The Jolly Boys Featuring Albert Minott

Great Expectations

BY Brent HagermanPublished May 3, 2011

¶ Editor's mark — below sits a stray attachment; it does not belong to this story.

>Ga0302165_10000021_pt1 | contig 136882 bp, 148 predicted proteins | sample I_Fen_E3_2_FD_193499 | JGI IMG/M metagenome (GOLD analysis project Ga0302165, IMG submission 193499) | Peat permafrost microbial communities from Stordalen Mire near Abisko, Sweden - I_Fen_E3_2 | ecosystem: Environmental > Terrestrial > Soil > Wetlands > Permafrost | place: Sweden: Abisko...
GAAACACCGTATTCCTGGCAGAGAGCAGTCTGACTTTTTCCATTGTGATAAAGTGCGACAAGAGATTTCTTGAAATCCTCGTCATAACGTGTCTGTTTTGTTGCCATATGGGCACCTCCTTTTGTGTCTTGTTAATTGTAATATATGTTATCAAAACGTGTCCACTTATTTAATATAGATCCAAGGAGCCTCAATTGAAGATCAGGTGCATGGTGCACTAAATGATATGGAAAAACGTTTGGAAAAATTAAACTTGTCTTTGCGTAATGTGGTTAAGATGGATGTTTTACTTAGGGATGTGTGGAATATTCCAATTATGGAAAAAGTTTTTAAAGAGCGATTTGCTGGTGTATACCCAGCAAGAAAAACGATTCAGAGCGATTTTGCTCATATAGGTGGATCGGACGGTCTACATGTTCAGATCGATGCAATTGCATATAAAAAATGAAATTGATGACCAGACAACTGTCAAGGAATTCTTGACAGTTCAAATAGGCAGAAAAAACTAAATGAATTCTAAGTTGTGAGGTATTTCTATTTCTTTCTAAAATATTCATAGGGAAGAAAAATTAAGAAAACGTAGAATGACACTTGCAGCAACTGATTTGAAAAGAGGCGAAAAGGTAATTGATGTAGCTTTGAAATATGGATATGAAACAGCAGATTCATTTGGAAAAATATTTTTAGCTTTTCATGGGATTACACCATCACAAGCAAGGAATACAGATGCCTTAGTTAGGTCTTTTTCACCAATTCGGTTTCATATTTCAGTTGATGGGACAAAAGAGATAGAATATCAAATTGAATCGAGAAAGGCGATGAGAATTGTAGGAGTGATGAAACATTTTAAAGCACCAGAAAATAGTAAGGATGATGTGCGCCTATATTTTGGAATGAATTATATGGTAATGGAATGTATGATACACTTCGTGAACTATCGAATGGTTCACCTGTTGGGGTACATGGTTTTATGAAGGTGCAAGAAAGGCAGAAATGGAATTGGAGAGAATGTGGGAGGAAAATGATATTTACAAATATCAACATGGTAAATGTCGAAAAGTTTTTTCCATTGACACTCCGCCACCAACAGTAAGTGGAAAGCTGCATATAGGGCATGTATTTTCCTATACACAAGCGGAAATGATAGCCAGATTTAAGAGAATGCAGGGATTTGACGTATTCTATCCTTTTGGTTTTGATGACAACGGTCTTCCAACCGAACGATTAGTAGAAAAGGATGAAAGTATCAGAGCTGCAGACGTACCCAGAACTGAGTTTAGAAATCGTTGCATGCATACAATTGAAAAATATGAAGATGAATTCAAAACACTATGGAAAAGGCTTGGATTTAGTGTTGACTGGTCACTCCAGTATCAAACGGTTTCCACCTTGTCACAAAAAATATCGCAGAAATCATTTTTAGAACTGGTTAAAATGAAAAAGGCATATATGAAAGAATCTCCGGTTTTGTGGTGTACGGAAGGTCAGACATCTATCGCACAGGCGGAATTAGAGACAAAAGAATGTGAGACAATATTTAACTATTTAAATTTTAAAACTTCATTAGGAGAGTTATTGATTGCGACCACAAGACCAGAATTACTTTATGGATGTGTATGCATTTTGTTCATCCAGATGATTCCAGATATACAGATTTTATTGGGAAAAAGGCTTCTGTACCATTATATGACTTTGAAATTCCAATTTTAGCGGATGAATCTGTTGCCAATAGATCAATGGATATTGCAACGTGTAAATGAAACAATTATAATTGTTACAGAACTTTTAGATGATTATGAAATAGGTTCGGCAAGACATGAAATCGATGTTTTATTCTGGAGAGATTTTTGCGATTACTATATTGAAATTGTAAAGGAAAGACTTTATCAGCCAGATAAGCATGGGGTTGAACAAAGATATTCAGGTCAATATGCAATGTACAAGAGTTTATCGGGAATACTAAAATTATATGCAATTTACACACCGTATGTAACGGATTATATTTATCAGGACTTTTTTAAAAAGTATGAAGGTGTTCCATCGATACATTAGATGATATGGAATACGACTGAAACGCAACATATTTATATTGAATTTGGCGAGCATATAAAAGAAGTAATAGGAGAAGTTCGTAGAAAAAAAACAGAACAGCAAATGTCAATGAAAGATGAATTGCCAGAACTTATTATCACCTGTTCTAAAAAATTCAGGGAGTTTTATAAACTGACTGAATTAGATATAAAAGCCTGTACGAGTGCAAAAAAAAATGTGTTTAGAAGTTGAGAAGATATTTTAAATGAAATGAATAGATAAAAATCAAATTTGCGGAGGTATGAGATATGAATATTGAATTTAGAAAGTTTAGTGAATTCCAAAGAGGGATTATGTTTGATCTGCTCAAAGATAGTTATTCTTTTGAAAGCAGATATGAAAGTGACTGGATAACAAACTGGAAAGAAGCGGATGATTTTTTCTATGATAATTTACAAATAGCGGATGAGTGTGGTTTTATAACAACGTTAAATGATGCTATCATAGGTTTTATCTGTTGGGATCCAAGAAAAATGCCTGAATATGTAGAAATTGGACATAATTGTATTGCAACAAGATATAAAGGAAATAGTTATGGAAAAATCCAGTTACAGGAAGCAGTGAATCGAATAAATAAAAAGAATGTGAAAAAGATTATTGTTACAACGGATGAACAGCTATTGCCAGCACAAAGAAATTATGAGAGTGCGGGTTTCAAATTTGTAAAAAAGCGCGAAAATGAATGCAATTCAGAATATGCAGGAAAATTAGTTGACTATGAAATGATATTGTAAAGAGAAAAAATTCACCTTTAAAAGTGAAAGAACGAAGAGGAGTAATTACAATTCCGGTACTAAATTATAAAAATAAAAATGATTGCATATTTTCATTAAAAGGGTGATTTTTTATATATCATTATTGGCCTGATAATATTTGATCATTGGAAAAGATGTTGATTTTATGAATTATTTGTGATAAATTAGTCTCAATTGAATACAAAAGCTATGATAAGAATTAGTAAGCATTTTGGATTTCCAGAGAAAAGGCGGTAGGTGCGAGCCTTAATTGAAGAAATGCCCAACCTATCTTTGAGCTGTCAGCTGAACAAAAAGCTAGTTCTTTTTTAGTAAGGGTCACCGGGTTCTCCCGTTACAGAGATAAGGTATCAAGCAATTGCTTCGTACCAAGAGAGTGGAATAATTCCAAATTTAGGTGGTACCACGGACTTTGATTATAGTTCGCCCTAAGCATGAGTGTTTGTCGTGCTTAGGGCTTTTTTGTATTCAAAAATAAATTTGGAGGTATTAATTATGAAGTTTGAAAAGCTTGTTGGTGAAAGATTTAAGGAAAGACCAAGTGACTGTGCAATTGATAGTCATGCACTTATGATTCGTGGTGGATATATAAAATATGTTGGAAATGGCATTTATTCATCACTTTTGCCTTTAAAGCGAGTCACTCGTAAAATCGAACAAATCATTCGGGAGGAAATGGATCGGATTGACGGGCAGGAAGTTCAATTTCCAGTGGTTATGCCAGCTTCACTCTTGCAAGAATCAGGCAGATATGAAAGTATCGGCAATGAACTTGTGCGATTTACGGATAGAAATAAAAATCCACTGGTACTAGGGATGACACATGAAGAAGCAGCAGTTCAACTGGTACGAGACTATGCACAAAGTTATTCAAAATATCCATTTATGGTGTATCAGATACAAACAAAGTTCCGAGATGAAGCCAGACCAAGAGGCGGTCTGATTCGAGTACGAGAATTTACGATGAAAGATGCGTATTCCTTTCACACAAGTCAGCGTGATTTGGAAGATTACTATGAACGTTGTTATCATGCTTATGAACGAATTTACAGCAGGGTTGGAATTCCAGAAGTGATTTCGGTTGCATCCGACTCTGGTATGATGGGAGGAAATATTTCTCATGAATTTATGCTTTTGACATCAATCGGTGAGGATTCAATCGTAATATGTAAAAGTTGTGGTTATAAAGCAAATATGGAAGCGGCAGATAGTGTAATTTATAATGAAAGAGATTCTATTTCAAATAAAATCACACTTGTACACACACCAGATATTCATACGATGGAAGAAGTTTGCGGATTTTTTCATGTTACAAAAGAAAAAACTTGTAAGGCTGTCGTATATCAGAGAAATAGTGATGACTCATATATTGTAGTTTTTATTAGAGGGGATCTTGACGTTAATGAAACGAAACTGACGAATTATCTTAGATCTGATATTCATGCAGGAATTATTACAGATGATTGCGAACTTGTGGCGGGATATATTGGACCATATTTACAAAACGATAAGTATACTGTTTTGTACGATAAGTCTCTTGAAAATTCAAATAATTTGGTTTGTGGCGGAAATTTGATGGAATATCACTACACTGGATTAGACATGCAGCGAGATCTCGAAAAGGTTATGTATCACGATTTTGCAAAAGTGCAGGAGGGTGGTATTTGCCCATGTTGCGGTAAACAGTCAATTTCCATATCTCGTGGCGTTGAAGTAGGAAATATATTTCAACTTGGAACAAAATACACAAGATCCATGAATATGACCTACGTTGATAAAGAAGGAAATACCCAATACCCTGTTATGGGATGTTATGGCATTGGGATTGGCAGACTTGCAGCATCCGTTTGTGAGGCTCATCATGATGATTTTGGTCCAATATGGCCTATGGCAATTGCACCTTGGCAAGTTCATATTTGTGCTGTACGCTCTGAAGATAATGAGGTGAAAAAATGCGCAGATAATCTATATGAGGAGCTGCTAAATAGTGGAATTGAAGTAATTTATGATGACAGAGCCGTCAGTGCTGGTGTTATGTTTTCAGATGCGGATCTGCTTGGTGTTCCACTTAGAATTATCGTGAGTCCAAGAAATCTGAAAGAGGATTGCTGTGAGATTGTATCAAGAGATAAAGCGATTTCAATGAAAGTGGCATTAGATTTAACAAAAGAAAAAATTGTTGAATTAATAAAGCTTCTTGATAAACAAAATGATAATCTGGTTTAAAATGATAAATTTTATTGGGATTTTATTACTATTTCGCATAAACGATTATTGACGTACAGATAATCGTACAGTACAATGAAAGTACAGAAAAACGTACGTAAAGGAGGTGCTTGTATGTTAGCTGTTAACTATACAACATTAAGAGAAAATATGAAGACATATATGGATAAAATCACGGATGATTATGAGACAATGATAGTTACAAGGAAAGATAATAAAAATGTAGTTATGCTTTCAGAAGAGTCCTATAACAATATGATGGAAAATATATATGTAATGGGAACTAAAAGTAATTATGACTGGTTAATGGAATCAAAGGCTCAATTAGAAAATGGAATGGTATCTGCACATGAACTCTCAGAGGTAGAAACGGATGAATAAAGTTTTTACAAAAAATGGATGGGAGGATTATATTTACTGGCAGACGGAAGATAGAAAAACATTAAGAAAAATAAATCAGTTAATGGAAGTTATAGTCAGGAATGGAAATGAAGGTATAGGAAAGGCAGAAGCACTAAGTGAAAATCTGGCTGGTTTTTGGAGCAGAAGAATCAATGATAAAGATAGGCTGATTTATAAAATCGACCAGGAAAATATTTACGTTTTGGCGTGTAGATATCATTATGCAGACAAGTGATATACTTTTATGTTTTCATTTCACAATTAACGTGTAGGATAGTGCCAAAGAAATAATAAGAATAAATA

This aging mento band were in danger of becoming a footnote in Jamaican music history, but, thanks to Geejam producer Jon Baker, the Jolly Boys are enjoying a second coming. Baker gives these geriatrics the Rick Rubin treatment, recording them mento-izing classic rock and pop songs, but he also adds lots of contemporary flavour, mostly through the addition of drum sequencing. The best tracks put the mento rhythms and instruments (tenor banjo, rumba box) front and centre; the weakest are made so only by Baker's intrusive hand and his preference for commercial MOR fodder (such as the Stones' "You Can't Always Get What you Want," Steelie Dan's "Do it Again" and Human League's "Don't You Want Me Baby"). The band, however, are regal throughout. In their able hands, "I Fought the Law" becomes a pre-independence Jamaican anthem, Iggy's "Nightclubbing" is raw and fresh, and the Stranglers "Golden Brown" is simply superb. But the crème de la crème is Amy Winehouse's "Rehab" (recorded over a year ago). Albert Minott's throaty baritone and the band's sexy swagger not only do the original justice, but imbue it with new meaning, crossing cultural, gender and age borders. Expectations surpassed.

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